Xiaomi's Q2 2017 keynote puts many questions to bed, one of which was the fate of the Mi Note 3 given recent bezel-less trends in flagship mobile devices. In case you missed it, Xiaomi announced a new flagship notebook, their bezel-less phone refresh, and the much-needed update to their popular Mi Note range. Here's what the Xiaomi Mi Note 3 offers in a nutshell:
We'll be honest - the decision to switch from flagship-grade to mid-range processor in itself is understandable, given Xiaomi's robust smartphone lineup. There's your no-nonsense flagship Mi 6 for Q1 2017, and the tantalizing Mi MIX 2 for the latter half of this year. You have the entry-level Redmi Note 4 with a mid-range Qualcomm Snapdragon 625 SoC, and finally, the Mi Note 3 works as their mid-range option with an updated, premium mid-range Qualcomm Snapdragon 660 chipset.
If you came from the Mi Note 2, the Mi Note 3 would be a real bummer. First, your favorite phone range just got downgraded from its flagship status. Second, you're 'robbed' of a 3.5mm headphone jack. Third, you get a smaller display, down by 0.2-inches. Finally, you just went from 4,070mAh to 3,500mAh in battery capacity. Mi Note 2 users looking to upgrade will most likely be lusting over the bezel-less Mi MIX 2 instead since it still offers an expansive 5.99-inch display. The Mi 6 doesn't quite cut it because it only has a 5.15-inch display (which doesn't satiate phablet chasers).
But the Mi Note 3's painful transformation is really for the better good. Now, there's a device to compete against the Oppo R11, which we felt was a frustrating copy of the iOS platform and experience. Xiaomi's new premium-mid-range phone has a sensible interface and ecosystem in the form of MIUI, it offers NFC, and it uses AI-based face detection for its selfies - all the beautiful things that the R11 probably wished it had (if it had sentience). If anything, we'd disagree with removing the 3.5mm headphone jack** on the Mi Note 3, simply because (decent) wireless audio or USB Type-C headphones are relatively pricey when compared against price points of Xiaomi phones.
**Also, we're hoping someone realizes that Bluetooth 5.0 isn't a substitute for 3.5mm removal - a missing port needs another physical port to replace it, so we as users can avoid buying third-party splitters (that don't always work) just to get some multi tasking going. A right candidate will be dual USB Type-C ports if we need to leave behind older technology so soon.
The Mi Note 3 takes after the Mi 6's physical design. For starters, the new model has a front panel that's not as curved as Mi Note 2's. The glass on the front is raised, and it rounds off neatly at the edges, so you're still holding onto the bezels instead of glass whenever you grip the device.
Beneath, you'll find a look that resembled the "four-sided curve appearance" that graced the Mi 6. It goes back to the iPhone 3GS days where the rear's edges curl in like a seashell. It offers pleasant handling, but it's not unique in today's phone climate.
The dual camera housing isn't prominently protruded - in fact, Xiaomi did a decent job giving it a tidy pair of rims while keeping the lens flushed against the rear. It's worth noting that it shares the same dual camera system featured on the Mi 6. One is for standard photography, while the other touts a telephoto lens that offers 2x optical zoom. The combined efforts of both rear cameras provide the artificial bokeh effect that's also available in the Mi 6. The biggest difference would be the inclusion of OIS (optical image stabilization) on both rear cameras - that was exclusive only to the primary rear camera on the Mi 6.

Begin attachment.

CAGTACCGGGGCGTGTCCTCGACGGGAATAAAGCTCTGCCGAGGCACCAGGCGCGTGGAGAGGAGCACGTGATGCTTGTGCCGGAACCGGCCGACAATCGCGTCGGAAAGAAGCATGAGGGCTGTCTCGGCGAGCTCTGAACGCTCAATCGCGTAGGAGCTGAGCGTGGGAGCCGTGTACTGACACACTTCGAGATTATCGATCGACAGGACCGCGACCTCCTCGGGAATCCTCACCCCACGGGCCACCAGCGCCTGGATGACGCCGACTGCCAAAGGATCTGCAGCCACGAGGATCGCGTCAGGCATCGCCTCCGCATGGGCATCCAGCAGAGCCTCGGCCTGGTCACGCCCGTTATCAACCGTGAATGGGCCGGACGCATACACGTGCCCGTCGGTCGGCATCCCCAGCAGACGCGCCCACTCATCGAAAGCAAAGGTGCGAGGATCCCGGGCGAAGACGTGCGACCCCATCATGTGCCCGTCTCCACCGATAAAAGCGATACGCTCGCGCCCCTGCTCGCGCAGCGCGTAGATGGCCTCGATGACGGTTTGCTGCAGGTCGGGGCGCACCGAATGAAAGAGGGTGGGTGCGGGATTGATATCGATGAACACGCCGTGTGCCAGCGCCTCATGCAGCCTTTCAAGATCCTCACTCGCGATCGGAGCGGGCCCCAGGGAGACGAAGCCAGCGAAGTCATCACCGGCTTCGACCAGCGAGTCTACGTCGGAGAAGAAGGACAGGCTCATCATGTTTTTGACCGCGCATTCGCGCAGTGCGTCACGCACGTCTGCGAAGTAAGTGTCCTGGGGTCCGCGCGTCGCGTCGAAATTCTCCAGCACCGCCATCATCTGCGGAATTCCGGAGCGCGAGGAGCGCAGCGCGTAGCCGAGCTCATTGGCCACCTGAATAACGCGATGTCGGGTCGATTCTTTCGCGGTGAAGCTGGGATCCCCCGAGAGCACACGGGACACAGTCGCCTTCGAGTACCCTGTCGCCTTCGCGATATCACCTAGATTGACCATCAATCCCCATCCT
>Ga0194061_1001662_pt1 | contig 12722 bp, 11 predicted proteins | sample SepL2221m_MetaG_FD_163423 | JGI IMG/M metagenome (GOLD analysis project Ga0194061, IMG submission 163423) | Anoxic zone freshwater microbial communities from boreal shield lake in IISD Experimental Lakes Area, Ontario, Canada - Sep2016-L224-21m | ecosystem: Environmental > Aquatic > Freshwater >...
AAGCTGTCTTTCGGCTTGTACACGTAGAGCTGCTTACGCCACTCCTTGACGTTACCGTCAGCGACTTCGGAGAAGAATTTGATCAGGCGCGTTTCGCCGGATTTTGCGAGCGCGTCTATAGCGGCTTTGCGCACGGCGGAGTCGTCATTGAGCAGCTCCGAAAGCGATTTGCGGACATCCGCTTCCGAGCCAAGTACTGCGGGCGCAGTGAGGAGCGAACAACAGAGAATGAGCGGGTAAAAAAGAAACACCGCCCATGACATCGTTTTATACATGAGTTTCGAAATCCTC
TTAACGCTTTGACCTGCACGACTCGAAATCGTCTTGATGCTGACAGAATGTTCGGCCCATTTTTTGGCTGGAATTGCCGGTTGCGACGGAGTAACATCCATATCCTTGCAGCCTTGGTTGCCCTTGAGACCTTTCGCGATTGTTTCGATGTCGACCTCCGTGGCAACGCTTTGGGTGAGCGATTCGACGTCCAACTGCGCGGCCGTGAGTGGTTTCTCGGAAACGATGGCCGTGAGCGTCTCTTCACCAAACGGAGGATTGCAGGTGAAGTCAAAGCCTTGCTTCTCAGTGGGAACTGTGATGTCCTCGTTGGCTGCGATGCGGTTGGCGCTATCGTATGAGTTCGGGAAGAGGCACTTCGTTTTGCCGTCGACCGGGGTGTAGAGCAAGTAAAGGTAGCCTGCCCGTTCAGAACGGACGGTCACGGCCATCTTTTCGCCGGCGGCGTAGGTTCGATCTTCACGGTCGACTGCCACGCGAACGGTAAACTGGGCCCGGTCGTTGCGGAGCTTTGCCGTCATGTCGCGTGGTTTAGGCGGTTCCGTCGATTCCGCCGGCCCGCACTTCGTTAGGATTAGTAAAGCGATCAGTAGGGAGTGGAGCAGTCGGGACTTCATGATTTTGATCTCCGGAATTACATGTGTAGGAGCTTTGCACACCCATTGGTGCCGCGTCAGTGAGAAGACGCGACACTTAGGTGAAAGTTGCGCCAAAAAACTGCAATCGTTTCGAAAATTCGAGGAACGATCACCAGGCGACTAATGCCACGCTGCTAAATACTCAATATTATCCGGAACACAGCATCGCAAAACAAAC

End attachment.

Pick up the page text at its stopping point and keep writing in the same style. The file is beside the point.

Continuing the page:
Given its mainstream positioning now, Xiaomi stepped up their selfie game by offering a sensor with 2.0μm pixel size for their 16-megapixel front camera. Not content with regular beautification modes, Mi Note 3 employs AI-based facial recognition tech for its beautification modes. They took things further by developing a separate beautification mode for men, which retains facial hair and sharp jawlines. Unfortunately, the dearth of Adonises at the testing area had us resort to using their ambassador's poster to test it out - only to be dismayed at how hairless and chiseled he was for our purposes. The female beautification mode is far more advanced and precise (there are options for varying degrees for foundation layer, blusher, eyeliner, etc.), given that it has sufficient time to refine itself across many smartphones around the world.
We already know that the phone's unique to the China market until further notice, but it's fine if the Mi Note 3 never comes to Singapore, too. It shares its physical appearance with the flagship Mi 6, it has the same rear cameras, and it still lacks a 3.5mm headphone port. If you want all of that, there's the Mi 6 at only S$599 with a legitimate flagship processor within. The beautification tech is impressive, but our readers aren't its primary target market. The Mi Note 3 certainly seems like a great alternative to the Oppo R11, and the rest of its attractiveness comes down to its pricing strategy. The Xiaomi Mi Note 3 starts at CNY2,499 (~S$513.58) for the 6GB RAM + 64GB ROM variant, which is a little too close to the Mi 6's price point.
If you're coming from the Mi Note 2, we suggest you look towards the Mi MIX 2 instead. That'll be a significant upgrade, since you'd get a 5.99-inch in a 5.5-inch body, instead of the 5.7-inch display Mi Note 2 users were working with previously.